Howard County Blog

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Tuesday, August 15, 2006

League of Women Voters' State Legislative Candidates Forum Tonight


League of Women Voters' State Legislative Candidates Forum is Tuesday night (i.e. tonight). It will be in the Tyson Room, George Howard Building, 7 PM. If you go in person you can submit a question for the candidates, but you can also watch live at 7 pm on Cable Channel 70 (G-TV) or watch the rebroadcast.

Rebroadcast on Gtv, Cable Channel 70 as follows:
Wed. through Mon. - August 16 through August 21 at 12:30 p.m.
Wed. - August 16 at 8 p.m.
Fri. - August 18 at 9 p.m.
Sat. and Sun. - August 19 and August 20 at 10 p.m.

As a reminder there will be a Bloggers Candidates Forum after the primary. If you questions for the candidates that you want to suggest we ask feel free to post them in the comments or email them to me.

Use the comments section as an open thread to discuss the state legislature elections and your favorite candidates. What are the issues that matter to you? How do candidates stand on those issues? Have you met a candidate on the campaign trail? If so, that was the experience like? What are you hearing from your neighbors on the race? Please use a consistent pseudonym or your real name so we can have a good conversation. Please also provide links to your source if appropriate.

8 Comments:

Anonymous nina basu said...

While I realize it's the primary, not the general, it would be nice to have a forum with more of a "debate" format. Tonight's forum was interesting to see issues - but besides the Senator's statements, each subset seemed to basically agree with each other. I know there are substantial differences within each group, but it was hard to see.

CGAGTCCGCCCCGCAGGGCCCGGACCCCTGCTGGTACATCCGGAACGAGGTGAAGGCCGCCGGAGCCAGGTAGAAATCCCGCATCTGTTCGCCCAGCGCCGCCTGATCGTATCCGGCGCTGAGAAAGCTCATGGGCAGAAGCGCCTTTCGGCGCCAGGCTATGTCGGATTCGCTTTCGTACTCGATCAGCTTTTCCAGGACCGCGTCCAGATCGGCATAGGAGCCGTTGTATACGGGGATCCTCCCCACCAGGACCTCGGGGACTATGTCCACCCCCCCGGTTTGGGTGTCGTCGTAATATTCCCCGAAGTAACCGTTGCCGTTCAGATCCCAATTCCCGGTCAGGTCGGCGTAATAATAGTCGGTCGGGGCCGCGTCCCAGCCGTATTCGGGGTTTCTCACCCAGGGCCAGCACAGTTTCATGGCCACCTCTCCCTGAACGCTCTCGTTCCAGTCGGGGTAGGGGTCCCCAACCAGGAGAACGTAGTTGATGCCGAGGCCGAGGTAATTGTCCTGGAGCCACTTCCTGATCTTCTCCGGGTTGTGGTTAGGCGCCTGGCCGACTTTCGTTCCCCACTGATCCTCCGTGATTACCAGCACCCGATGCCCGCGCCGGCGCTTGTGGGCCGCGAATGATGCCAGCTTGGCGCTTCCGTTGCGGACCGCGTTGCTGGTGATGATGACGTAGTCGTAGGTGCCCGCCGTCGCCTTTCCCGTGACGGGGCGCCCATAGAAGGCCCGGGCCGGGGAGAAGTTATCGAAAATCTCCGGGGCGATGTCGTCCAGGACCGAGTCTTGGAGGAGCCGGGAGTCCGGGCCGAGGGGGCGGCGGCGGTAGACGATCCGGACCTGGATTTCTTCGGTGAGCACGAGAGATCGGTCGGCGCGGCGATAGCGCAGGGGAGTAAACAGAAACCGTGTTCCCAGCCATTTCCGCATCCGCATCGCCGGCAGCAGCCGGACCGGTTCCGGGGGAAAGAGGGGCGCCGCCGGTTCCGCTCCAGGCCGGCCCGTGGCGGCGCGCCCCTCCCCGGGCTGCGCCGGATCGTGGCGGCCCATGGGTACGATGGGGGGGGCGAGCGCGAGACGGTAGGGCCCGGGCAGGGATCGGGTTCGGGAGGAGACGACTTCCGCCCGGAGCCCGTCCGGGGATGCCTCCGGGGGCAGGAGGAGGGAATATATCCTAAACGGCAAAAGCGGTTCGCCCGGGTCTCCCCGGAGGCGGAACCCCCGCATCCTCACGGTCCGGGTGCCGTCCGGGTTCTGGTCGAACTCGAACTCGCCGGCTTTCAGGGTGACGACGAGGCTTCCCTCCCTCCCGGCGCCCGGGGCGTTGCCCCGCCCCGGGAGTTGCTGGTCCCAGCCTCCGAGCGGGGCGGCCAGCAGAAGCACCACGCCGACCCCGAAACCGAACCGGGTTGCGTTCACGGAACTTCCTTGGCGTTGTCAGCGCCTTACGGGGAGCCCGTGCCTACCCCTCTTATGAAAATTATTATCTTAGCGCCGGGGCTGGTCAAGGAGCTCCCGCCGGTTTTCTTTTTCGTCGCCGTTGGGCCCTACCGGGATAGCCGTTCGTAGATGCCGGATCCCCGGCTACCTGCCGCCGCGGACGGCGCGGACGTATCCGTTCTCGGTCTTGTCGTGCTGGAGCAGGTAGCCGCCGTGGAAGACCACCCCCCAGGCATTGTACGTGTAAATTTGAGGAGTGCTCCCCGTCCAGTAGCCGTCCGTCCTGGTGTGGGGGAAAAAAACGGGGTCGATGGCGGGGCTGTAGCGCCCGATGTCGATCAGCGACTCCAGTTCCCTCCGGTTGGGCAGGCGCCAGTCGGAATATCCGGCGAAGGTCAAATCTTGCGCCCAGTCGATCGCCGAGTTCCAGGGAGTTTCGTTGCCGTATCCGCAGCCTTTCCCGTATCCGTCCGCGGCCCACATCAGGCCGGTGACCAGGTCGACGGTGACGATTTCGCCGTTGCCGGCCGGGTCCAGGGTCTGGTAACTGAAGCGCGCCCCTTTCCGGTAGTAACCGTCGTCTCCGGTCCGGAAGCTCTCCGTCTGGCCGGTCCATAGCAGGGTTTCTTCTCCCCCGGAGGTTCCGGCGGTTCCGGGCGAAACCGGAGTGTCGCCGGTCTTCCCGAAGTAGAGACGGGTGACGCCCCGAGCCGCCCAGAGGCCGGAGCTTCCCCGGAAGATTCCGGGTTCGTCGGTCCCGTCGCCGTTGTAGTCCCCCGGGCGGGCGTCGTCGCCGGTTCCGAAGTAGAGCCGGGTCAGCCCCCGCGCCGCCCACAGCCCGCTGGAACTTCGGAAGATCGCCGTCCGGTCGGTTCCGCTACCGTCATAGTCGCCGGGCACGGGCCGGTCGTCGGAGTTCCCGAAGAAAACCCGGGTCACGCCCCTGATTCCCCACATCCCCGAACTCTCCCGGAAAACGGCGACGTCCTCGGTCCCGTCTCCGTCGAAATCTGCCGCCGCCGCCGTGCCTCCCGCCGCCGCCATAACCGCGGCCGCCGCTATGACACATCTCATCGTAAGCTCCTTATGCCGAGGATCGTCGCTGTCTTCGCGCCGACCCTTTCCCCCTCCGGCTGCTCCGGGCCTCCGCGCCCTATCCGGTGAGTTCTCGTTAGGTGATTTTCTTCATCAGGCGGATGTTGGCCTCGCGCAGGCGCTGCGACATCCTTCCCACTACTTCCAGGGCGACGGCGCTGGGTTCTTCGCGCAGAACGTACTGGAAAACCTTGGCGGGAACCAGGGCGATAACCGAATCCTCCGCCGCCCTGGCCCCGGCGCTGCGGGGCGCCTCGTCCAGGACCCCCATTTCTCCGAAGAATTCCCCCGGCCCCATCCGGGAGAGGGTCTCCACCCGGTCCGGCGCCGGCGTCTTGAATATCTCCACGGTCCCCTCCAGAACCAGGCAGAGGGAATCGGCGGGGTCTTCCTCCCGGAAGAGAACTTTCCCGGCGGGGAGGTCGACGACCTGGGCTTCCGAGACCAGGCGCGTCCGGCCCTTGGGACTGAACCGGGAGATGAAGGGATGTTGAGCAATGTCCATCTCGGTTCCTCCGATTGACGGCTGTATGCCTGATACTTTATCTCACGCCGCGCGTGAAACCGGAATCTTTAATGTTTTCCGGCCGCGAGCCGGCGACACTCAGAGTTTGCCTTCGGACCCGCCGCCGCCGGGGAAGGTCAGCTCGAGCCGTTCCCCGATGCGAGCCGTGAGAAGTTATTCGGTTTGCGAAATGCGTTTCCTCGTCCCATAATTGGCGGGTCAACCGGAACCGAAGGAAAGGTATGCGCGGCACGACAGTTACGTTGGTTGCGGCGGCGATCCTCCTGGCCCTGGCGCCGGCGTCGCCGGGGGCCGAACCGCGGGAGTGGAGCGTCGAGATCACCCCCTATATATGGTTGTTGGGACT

10:12 PM  
Anonymous Melissa said...

I totally agree. I thought the questions were really lacking substance. I didn't do as well as I would have liked because I prepared by actually focusing on our issues...
Did you guys get the same questions we did? It didn't seem that any of the questions were directed to our particular district (Except maybe the BGE one, Warren worked on that bill so I;m thinking he wrote the question? :-)

10:15 PM  
Anonymous nina basu said...

Questions were different - though somewhat similar. Legislative priorities, verified voting, election of circuit court judges, growth, and one question about encouraging homeschooling. Nothing really District 13 centric - and there are a lot of interesting district specific issues out there.

I should have stacked the question deck :)

I wasn't thrilled with my performance, since I wish I could have gone in depth on issues and policy rather than a broader answer. The TV cameras and lights took some getting used to!

10:59 PM  
Anonymous Melissa said...

Again, I agree - the cameras/lights did seem to throw me also - wasn't sure where to look, or when the camera was on...
Oh well - as least in the west end, cable really isn't in every home (Many still can't get it, have to get sattelite.) Maybe they won't see it.
I tivod the forum, I'll take a look at yours and let know what I think...I'm sure you did well.

11:03 PM  
Blogger Ken said...

I attended the League of Women Voters' pre-primary forum for state senate and delegate candidates. Most of the candidates did show,
because it's the League and it'll be on local cable TV. However, Senator Allan Kittleman of LD9 was announced as having to be absent because of a death in the family. Delegate Shane Pendergrass of LD13 was at a conference somewhere. Albert Nalley (the newer of the GOP candidates for Delegate 12A against incumbents Steve DeBoy and Jim Malone) skipped it for undisclosed reasons.
The other GOP challenger in this district (Joe Hooe) said nothing all that conservative and came across as an earnest young man who just wanted to have a hand in the workings of government. You couldn't tell he was a Republican from anything he said. He pointed out that he lost by 2% last time and wanted to give it another shot. He could have been running for president of an improvement association.